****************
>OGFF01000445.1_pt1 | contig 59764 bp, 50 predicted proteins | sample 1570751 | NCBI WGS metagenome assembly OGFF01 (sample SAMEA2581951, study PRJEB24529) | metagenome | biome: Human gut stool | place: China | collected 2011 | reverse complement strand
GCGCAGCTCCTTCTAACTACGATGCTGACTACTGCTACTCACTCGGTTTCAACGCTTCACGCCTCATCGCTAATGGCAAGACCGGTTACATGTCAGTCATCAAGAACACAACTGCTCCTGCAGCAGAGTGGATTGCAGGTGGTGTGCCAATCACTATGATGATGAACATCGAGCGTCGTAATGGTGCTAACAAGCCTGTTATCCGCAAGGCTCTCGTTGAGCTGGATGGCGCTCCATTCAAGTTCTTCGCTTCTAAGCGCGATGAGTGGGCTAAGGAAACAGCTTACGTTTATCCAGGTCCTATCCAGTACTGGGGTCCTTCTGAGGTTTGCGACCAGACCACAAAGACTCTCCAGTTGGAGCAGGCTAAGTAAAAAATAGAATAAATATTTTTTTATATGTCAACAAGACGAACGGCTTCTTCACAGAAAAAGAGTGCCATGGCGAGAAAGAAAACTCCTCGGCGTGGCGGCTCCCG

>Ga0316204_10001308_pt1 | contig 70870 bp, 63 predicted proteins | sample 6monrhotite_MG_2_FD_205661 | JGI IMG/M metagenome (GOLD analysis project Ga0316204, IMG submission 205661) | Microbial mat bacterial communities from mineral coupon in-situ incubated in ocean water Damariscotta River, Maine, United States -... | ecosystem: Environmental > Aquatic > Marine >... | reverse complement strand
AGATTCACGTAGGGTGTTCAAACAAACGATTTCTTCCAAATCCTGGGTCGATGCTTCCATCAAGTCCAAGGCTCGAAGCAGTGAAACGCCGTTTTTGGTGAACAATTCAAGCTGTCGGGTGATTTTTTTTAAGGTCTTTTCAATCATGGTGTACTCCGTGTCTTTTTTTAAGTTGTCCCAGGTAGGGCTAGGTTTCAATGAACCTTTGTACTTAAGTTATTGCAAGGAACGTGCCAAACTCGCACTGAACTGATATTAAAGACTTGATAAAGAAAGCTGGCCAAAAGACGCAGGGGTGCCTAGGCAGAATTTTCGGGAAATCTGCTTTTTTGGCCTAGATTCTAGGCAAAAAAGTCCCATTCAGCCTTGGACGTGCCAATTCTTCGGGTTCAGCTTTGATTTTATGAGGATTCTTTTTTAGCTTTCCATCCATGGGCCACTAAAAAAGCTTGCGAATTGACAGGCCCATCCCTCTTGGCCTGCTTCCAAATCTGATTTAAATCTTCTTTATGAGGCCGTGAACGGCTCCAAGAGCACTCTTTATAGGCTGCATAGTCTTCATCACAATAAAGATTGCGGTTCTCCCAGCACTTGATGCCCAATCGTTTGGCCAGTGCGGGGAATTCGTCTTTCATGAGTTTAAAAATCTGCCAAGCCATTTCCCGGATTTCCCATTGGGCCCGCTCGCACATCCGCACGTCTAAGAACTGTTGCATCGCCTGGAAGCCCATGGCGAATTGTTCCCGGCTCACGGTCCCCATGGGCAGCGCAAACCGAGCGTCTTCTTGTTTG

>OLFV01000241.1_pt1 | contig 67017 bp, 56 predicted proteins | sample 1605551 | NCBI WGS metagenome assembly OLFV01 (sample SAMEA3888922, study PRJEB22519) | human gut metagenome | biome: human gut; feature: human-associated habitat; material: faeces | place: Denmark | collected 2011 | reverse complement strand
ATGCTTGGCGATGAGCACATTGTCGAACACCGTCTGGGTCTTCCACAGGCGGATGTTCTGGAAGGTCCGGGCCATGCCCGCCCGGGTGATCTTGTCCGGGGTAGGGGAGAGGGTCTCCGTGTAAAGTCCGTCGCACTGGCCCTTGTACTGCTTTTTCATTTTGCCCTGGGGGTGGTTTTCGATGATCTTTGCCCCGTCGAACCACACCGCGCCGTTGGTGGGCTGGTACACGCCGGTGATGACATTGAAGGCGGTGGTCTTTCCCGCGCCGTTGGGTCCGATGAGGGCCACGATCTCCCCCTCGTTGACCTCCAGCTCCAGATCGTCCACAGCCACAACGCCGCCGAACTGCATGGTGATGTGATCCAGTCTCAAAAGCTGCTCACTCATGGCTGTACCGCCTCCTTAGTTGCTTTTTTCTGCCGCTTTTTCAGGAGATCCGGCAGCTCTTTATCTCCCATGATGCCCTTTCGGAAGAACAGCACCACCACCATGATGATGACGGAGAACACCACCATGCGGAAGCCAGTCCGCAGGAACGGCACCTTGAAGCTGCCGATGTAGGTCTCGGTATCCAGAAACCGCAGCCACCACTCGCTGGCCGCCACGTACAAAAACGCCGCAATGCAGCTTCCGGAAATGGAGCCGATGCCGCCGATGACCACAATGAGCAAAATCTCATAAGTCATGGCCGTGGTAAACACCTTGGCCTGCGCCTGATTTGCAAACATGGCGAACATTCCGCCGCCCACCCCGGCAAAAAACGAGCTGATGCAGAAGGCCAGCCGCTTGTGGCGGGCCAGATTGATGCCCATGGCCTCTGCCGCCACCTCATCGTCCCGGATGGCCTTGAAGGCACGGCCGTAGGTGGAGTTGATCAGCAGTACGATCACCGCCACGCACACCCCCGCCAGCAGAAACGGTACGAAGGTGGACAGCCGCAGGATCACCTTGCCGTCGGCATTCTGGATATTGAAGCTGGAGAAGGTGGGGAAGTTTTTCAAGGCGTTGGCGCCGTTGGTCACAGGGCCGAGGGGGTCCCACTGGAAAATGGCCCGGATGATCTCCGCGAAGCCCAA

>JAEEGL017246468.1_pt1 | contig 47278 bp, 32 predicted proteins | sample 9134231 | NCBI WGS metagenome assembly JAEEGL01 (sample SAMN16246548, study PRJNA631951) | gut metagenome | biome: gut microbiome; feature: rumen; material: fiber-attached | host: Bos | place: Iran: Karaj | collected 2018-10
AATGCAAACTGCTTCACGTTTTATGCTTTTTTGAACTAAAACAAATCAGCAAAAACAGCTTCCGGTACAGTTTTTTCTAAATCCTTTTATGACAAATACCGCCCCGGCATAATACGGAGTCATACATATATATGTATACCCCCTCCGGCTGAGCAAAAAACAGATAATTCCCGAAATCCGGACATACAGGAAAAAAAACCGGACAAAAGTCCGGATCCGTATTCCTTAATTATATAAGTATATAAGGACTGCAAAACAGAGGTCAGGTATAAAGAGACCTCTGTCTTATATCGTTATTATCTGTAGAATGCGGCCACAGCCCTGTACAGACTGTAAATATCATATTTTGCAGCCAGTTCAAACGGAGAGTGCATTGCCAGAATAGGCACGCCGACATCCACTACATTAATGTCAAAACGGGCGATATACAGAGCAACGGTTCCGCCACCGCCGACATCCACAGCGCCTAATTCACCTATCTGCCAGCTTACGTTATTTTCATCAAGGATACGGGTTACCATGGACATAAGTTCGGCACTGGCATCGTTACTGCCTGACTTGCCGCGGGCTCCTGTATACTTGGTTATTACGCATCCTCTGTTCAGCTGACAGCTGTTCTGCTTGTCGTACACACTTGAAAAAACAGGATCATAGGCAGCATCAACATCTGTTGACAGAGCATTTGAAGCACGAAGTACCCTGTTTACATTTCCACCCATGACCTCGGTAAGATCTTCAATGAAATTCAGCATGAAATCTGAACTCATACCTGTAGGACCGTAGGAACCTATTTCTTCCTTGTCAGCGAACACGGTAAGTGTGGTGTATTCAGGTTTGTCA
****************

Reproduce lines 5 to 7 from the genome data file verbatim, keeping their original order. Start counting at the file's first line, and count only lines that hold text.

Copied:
>OLFV01000241.1_pt1 | contig 67017 bp, 56 predicted proteins | sample 1605551 | NCBI WGS metagenome assembly OLFV01 (sample SAMEA3888922, study PRJEB22519) | human gut metagenome | biome: human gut; feature: human-associated habitat; material: faeces | place: Denmark | collected 2011 | reverse complement strand
ATGCTTGGCGATGAGCACATTGTCGAACACCGTCTGGGTCTTCCACAGGCGGATGTTCTGGAAGGTCCGGGCCATGCCCGCCCGGGTGATCTTGTCCGGGGTAGGGGAGAGGGTCTCCGTGTAAAGTCCGTCGCACTGGCCCTTGTACTGCTTTTTCATTTTGCCCTGGGGGTGGTTTTCGATGATCTTTGCCCCGTCGAACCACACCGCGCCGTTGGTGGGCTGGTACACGCCGGTGATGACATTGAAGGCGGTGGTCTTTCCCGCGCCGTTGGGTCCGATGAGGGCCACGATCTCCCCCTCGTTGACCTCCAGCTCCAGATCGTCCACAGCCACAACGCCGCCGAACTGCATGGTGATGTGATCCAGTCTCAAAAGCTGCTCACTCATGGCTGTACCGCCTCCTTAGTTGCTTTTTTCTGCCGCTTTTTCAGGAGATCCGGCAGCTCTTTATCTCCCATGATGCCCTTTCGGAAGAACAGCACCACCACCATGATGATGACGGAGAACACCACCATGCGGAAGCCAGTCCGCAGGAACGGCACCTTGAAGCTGCCGATGTAGGTCTCGGTATCCAGAAACCGCAGCCACCACTCGCTGGCCGCCACGTACAAAAACGCCGCAATGCAGCTTCCGGAAATGGAGCCGATGCCGCCGATGACCACAATGAGCAAAATCTCATAAGTCATGGCCGTGGTAAACACCTTGGCCTGCGCCTGATTTGCAAACATGGCGAACATTCCGCCGCCCACCCCGGCAAAAAACGAGCTGATGCAGAAGGCCAGCCGCTTGTGGCGGGCCAGATTGATGCCCATGGCCTCTGCCGCCACCTCATCGTCCCGGATGGCCTTGAAGGCACGGCCGTAGGTGGAGTTGATCAGCAGTACGATCACCGCCACGCACACCCCCGCCAGCAGAAACGGTACGAAGGTGGACAGCCGCAGGATCACCTTGCCGTCGGCATTCTGGATATTGAAGCTGGAGAAGGTGGGGAAGTTTTTCAAGGCGTTGGCGCCGTTGGTCACAGGGCCGAGGGGGTCCCACTGGAAAATGGCCCGGATGATCTCCGCGAAGCCCAA

>JAEEGL017246468.1_pt1 | contig 47278 bp, 32 predicted proteins | sample 9134231 | NCBI WGS metagenome assembly JAEEGL01 (sample SAMN16246548, study PRJNA631951) | gut metagenome | biome: gut microbiome; feature: rumen; material: fiber-attached | host: Bos | place: Iran: Karaj | collected 2018-10